The grouping was based on geographic and loose typological grounds. One of its proponents was the German linguist Carl Meinhof. Meinhof had been working on the Bantu languages, which have an elaborate noun-class system, and he labeled all languages not in Hamito-Semitic or Bushman that lacked such a noun-class system Sudansprachen. There were two main branches; Eastern Sudanic was largely equivalent to Nilo-Saharan sans Nilotic, and Western Sudanic to Niger-Congo sans Bantu.
Westermann, pupil of Carl Meinhof, carried out comparative linguistic research on the then Sudanic languages during the first half of the twentieth century. In his 1911 study he established a basic division between 'East' and 'West' Sudanic, roughly comparable to today's distinction of Niger-Congo and Nilo-Saharan. His 1927 collaboration with Hermann Baumann was devoted to the historical reconstruction of the West Sudanic branch. He compared his results with Meinhof's Proto-Bantu reconstructions but did not state the obvious conclusion that they were related, perhaps out of respect for his teacher. French linguists like Delafosse and Homburger, not hindered by such concerns, were quite explicit about the unity of West Sudanic and Bantu, mainly on the basis of synchronic lexicostatistical data. In his 1935 "Character und Einteilung der Sudansprachen", Westermann conclusively established the relationship between Bantu and West Sudanic. This marked the beginning of the establishment of the Niger-Congo family, though it was not until 1963 that Greenberg's classification of African languages solidified and popularized the concept of Niger-Congo.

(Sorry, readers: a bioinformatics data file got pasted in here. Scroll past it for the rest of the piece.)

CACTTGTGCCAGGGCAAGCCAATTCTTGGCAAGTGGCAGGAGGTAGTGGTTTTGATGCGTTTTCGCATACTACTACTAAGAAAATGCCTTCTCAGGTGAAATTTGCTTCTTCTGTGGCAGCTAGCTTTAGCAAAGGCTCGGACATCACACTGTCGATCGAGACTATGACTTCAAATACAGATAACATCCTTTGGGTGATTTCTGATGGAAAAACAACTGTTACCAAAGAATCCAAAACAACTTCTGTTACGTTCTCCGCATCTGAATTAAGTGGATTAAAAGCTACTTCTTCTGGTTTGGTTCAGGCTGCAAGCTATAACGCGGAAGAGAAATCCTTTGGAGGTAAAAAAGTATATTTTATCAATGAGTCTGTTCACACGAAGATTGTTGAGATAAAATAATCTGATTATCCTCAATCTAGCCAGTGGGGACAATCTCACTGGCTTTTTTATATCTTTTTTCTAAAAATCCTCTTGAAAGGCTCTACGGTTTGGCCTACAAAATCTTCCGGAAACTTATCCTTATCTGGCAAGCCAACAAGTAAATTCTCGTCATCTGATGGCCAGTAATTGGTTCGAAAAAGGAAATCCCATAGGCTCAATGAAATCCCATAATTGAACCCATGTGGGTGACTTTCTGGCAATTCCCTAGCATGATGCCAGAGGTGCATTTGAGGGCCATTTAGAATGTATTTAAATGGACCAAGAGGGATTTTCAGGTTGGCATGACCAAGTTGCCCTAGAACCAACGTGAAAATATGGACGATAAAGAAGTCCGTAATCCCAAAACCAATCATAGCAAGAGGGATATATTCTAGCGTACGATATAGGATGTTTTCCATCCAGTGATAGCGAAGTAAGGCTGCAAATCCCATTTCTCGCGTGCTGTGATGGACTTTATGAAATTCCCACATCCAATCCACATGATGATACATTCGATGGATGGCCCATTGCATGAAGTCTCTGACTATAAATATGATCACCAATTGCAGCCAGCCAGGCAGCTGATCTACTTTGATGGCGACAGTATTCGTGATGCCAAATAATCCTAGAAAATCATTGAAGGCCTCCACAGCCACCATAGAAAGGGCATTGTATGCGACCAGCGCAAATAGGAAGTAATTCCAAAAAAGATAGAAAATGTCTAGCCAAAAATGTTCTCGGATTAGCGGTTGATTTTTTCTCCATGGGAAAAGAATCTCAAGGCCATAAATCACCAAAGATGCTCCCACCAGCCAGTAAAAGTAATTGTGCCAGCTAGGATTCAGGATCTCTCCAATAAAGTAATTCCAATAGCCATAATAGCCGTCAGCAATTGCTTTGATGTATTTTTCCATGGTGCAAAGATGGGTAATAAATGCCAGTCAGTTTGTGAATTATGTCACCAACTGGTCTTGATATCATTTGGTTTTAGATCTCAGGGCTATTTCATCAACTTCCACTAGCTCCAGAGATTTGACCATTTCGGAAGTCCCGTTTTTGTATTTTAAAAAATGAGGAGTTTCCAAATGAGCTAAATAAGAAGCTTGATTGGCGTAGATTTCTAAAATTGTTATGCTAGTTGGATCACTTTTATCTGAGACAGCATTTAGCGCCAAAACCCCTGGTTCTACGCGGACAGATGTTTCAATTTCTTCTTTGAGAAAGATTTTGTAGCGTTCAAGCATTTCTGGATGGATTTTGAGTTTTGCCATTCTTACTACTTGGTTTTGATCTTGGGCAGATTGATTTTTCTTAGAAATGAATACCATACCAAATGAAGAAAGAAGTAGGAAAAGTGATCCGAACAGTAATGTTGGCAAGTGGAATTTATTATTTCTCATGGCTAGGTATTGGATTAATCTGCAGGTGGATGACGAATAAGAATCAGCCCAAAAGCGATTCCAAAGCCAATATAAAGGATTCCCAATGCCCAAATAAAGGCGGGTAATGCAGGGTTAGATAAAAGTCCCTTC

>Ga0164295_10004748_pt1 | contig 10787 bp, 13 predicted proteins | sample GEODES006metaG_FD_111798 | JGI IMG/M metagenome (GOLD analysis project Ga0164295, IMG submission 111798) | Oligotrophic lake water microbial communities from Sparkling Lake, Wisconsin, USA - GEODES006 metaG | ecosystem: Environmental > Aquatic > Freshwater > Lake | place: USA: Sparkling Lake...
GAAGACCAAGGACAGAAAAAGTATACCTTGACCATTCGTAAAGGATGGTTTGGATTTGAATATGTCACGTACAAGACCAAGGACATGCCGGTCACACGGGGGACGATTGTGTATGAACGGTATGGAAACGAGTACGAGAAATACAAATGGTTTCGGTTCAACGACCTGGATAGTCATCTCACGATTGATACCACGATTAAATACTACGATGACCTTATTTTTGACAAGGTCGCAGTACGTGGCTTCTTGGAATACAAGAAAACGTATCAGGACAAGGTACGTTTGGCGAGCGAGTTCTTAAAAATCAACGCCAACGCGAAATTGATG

Some comparative linguists including Christopher Ehret have used the term "Sudanic" specifically within the context of Nilo-Saharan to refer to a theoretical clade (monophyletic group) within the broader Nilo-Saharan phylum. According to Ehret, Sudanic is one of two primary branches of Nilo-Saharan, the other being Komuz (which he renames Koman).
Ehret's subclassification of Nilo-Saharan (2001)